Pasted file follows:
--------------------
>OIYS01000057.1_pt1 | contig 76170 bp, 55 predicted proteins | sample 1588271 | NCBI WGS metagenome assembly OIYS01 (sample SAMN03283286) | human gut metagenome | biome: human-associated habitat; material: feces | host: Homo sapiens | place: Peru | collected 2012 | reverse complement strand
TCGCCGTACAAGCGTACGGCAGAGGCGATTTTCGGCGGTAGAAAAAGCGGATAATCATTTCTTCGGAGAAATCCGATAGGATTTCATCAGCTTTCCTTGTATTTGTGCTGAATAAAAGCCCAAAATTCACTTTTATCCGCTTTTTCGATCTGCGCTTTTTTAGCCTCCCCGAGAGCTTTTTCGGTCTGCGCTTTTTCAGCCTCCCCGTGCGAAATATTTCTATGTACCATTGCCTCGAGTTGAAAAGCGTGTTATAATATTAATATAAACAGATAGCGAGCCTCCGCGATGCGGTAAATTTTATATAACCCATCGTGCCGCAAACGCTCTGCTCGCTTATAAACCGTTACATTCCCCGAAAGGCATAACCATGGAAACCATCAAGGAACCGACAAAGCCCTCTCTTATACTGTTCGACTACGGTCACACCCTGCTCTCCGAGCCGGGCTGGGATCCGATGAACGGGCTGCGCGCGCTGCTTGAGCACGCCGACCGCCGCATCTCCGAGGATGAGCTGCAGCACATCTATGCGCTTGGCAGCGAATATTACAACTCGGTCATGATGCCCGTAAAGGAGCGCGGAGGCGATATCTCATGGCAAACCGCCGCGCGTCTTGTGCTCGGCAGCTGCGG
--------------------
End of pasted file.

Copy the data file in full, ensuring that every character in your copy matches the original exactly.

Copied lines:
>OIYS01000057.1_pt1 | contig 76170 bp, 55 predicted proteins | sample 1588271 | NCBI WGS metagenome assembly OIYS01 (sample SAMN03283286) | human gut metagenome | biome: human-associated habitat; material: feces | host: Homo sapiens | place: Peru | collected 2012 | reverse complement strand
TCGCCGTACAAGCGTACGGCAGAGGCGATTTTCGGCGGTAGAAAAAGCGGATAATCATTTCTTCGGAGAAATCCGATAGGATTTCATCAGCTTTCCTTGTATTTGTGCTGAATAAAAGCCCAAAATTCACTTTTATCCGCTTTTTCGATCTGCGCTTTTTTAGCCTCCCCGAGAGCTTTTTCGGTCTGCGCTTTTTCAGCCTCCCCGTGCGAAATATTTCTATGTACCATTGCCTCGAGTTGAAAAGCGTGTTATAATATTAATATAAACAGATAGCGAGCCTCCGCGATGCGGTAAATTTTATATAACCCATCGTGCCGCAAACGCTCTGCTCGCTTATAAACCGTTACATTCCCCGAAAGGCATAACCATGGAAACCATCAAGGAACCGACAAAGCCCTCTCTTATACTGTTCGACTACGGTCACACCCTGCTCTCCGAGCCGGGCTGGGATCCGATGAACGGGCTGCGCGCGCTGCTTGAGCACGCCGACCGCCGCATCTCCGAGGATGAGCTGCAGCACATCTATGCGCTTGGCAGCGAATATTACAACTCGGTCATGATGCCCGTAAAGGAGCGCGGAGGCGATATCTCATGGCAAACCGCCGCGCGTCTTGTGCTCGGCAGCTGCGG